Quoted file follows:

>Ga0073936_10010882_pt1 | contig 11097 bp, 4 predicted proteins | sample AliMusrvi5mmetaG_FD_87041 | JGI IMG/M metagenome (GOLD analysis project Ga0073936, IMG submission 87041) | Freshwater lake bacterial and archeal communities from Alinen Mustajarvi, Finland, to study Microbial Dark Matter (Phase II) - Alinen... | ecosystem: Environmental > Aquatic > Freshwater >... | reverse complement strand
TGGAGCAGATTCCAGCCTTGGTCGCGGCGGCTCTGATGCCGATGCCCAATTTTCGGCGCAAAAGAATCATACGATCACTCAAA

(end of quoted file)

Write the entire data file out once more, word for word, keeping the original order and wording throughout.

>Ga0073936_10010882_pt1 | contig 11097 bp, 4 predicted proteins | sample AliMusrvi5mmetaG_FD_87041 | JGI IMG/M metagenome (GOLD analysis project Ga0073936, IMG submission 87041) | Freshwater lake bacterial and archeal communities from Alinen Mustajarvi, Finland, to study Microbial Dark Matter (Phase II) - Alinen... | ecosystem: Environmental > Aquatic > Freshwater >... | reverse complement strand
TGGAGCAGATTCCAGCCTTGGTCGCGGCGGCTCTGATGCCGATGCCCAATTTTCGGCGCAAAAGAATCATACGATCACTCAAA